Hout and Stiles are primarily interested in identities: how they form, work and fade. Why does the census classify people using some categories instead of others? The answers lie in the blend of planning and serendipity that bedevil many complicated decisions.
“There was a big debate when Barack Obama won the presidential election: Was he really an American, because his father was born outside this country?” Hout said. “People wanted to see his birth certificate. Americans care about this issue.”
Drawing on the U.S. Census tally (race is one of the few full-enumeration items), Census Bureau surveys, and surveys by others, this project will compare how people answer the official questions with their everyday usage. A national epidemiological survey primarily focused on alcohol issues (NESARC) will shed light on the changing role and importance that race and Hispanic origin plays for the first, second, third and fourth generations of immigrants. The similarities and differences in those answers will be a rare window into how people think about the categories the government uses, and how those categories fit in people's lives.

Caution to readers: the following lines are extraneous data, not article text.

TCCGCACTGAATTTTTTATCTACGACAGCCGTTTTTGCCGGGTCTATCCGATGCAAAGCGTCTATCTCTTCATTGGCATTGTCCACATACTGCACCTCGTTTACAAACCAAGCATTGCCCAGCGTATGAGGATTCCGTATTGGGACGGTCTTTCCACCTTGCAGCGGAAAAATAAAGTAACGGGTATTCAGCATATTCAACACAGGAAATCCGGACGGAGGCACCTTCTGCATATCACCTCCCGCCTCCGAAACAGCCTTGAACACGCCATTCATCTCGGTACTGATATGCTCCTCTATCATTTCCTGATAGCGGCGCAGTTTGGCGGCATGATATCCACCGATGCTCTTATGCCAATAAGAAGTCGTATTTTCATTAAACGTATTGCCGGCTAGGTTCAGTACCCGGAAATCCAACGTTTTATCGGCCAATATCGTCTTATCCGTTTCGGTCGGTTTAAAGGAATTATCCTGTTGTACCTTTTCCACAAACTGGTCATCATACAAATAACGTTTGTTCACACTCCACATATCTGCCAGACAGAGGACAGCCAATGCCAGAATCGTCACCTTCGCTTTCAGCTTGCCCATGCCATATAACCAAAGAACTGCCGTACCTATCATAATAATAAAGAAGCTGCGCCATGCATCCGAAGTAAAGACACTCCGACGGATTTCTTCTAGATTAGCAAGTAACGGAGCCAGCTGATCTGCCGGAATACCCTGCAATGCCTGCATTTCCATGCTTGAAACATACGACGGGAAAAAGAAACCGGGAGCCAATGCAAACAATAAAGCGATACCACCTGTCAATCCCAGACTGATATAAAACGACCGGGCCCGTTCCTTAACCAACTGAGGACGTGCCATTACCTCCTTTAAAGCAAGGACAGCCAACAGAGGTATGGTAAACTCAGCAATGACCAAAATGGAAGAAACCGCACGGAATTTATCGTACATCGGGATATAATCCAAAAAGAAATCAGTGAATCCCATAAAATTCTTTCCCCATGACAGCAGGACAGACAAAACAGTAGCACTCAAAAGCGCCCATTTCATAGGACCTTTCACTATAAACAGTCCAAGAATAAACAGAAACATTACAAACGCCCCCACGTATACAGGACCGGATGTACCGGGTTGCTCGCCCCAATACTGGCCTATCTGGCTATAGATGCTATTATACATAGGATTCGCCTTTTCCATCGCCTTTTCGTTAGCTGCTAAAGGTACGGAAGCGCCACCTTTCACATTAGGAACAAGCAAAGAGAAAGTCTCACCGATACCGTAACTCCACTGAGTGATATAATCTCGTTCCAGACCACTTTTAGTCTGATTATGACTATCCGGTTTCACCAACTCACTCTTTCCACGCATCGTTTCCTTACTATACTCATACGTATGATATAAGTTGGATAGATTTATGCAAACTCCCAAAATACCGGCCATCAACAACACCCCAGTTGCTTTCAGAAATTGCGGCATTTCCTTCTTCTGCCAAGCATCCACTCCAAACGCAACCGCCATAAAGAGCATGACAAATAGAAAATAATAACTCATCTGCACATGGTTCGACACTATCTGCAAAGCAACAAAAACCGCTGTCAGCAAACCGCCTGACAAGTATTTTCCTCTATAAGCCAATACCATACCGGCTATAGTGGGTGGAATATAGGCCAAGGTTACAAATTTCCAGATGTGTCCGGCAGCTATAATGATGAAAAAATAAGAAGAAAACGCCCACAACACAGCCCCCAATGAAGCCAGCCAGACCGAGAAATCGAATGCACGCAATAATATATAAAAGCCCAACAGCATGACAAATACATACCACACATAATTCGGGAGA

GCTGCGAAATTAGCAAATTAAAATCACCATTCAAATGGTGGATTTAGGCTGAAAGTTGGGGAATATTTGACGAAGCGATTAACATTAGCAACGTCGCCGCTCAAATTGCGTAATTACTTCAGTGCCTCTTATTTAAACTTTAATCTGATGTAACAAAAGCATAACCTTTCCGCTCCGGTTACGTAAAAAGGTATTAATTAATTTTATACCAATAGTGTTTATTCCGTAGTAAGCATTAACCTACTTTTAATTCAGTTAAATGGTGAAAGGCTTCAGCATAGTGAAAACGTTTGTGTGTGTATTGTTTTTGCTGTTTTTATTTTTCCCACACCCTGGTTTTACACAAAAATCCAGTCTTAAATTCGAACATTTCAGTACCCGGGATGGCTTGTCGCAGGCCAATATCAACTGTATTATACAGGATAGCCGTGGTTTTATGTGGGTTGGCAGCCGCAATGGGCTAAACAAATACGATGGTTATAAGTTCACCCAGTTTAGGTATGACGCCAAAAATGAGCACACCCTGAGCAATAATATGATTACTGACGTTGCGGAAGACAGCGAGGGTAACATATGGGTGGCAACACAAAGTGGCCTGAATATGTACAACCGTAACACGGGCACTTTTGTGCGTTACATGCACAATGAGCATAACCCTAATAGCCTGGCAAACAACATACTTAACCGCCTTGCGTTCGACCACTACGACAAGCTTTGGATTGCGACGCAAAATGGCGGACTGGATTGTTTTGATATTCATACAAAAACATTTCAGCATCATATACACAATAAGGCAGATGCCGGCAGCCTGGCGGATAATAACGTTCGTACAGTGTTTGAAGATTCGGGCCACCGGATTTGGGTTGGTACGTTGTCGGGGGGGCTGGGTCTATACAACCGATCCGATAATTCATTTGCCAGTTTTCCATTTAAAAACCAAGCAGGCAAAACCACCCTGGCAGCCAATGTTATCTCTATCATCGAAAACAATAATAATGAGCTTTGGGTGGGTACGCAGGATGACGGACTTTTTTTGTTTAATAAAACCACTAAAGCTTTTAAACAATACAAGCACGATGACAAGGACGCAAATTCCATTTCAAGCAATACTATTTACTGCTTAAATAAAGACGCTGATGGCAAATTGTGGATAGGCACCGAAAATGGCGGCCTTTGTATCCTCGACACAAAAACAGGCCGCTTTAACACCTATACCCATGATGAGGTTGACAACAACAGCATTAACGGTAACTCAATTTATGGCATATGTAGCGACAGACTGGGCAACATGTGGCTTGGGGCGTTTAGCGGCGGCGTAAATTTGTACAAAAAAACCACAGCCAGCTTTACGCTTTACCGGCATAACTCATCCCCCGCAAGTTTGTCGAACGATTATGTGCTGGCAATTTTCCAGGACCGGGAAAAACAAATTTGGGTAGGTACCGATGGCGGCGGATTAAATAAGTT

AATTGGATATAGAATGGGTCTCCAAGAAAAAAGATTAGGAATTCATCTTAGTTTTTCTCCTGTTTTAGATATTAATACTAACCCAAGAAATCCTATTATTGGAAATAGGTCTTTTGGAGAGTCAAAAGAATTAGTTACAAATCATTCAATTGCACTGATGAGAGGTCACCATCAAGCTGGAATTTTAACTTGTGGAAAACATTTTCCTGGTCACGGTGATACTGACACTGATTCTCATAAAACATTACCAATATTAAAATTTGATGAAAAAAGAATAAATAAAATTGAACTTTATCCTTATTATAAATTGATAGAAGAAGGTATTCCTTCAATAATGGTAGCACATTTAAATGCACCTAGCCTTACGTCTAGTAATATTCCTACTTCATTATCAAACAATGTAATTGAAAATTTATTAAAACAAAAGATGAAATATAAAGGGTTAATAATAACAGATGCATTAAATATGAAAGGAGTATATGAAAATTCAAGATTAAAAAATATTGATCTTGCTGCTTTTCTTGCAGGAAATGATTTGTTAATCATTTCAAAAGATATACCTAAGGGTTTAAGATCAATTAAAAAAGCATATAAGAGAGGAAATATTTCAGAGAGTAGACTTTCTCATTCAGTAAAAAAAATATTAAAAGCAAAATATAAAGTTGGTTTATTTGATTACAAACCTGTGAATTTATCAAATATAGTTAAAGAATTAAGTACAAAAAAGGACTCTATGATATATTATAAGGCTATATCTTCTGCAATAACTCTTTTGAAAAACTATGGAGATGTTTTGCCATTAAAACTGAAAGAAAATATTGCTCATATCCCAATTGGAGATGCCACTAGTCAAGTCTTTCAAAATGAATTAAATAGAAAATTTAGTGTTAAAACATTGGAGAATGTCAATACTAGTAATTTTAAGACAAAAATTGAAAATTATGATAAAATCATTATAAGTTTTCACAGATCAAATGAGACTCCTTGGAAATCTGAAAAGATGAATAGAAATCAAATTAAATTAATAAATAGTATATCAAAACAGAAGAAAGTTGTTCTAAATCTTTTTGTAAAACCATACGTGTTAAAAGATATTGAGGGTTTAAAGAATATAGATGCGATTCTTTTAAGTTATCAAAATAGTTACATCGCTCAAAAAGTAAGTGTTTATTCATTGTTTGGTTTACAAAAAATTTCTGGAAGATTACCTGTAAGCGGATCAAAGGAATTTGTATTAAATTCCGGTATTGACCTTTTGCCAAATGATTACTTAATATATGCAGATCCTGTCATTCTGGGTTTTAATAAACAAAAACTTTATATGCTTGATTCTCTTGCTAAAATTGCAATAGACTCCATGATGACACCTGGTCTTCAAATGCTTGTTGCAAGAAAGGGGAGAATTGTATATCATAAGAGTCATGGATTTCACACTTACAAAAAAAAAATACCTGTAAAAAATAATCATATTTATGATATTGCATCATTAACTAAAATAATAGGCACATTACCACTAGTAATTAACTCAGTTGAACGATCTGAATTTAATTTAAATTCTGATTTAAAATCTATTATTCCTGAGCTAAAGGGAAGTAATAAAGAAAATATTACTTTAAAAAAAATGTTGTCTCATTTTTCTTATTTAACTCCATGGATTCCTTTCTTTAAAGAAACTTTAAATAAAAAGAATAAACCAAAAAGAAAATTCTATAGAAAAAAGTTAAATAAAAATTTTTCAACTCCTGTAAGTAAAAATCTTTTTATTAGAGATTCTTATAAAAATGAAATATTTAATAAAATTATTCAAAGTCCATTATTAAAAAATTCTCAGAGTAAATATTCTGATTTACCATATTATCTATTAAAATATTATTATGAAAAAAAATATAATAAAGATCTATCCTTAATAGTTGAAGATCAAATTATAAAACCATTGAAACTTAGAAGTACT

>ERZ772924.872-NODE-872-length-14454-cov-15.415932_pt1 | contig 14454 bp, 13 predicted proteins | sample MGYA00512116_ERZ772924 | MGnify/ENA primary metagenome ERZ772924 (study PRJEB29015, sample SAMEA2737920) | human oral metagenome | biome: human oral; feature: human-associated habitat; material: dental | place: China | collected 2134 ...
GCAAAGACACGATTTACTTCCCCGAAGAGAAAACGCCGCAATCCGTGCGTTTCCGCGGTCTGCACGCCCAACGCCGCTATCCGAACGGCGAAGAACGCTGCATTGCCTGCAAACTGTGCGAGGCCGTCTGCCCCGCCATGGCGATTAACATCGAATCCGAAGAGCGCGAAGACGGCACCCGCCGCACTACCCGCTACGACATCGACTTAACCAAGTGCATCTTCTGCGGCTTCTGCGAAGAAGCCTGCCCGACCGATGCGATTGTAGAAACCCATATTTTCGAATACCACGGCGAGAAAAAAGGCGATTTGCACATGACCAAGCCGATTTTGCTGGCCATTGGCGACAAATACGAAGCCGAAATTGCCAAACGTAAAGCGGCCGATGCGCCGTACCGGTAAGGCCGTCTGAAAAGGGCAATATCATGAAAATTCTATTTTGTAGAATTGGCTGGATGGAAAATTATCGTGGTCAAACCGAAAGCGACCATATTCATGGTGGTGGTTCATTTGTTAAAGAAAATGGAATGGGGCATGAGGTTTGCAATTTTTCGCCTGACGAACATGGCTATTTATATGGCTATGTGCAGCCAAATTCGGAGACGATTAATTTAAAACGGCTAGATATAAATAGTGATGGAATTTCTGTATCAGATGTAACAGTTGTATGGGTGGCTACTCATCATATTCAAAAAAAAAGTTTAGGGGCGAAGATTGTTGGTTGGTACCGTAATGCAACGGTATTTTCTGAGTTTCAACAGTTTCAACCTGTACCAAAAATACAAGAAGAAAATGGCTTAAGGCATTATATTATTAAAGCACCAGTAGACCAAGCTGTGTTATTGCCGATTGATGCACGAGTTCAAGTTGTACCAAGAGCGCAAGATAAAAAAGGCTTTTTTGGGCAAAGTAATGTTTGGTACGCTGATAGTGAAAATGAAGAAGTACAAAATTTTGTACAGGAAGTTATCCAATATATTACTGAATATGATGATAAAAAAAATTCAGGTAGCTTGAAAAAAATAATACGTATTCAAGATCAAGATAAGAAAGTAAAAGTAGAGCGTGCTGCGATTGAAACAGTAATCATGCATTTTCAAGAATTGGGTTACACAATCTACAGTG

The answers people provide to the census have substance as well as slant; the distribution of people across official categories defines American diversity to some degree. The researchers will break that down into diversity within individuals and within households. We expect to see diversity growing on these fronts as multiracial individuals, mixed marriages and other multiracial living arrangements become more prevalent.
Today's diversity is an accumulation of historical sagas involving slavery, fleeing from oppression, moving to opportunity and hope, and their legacies: major events that framed the racial and ancestry composition of the U.S.A. In many ways, individuals trim and shape their histories to frame their identities through the census categories.
Many of the key facts are already known about such demographic elements as fertility, mortality, age structure, and immigration, all of which will form the nation's population over the next 30 years. To the degree to which consensus allows us, we will tender a few predictions about the medium-run future of the nation's current groups.
Throughout our exposition we will be attentive to variations on the major themes as well as to those themes themselves. In particular we will inform ourselves systematically about regional, rural/urban, educational, and age variations and bring that information to the reader as it reinforces or cautions our interpretations.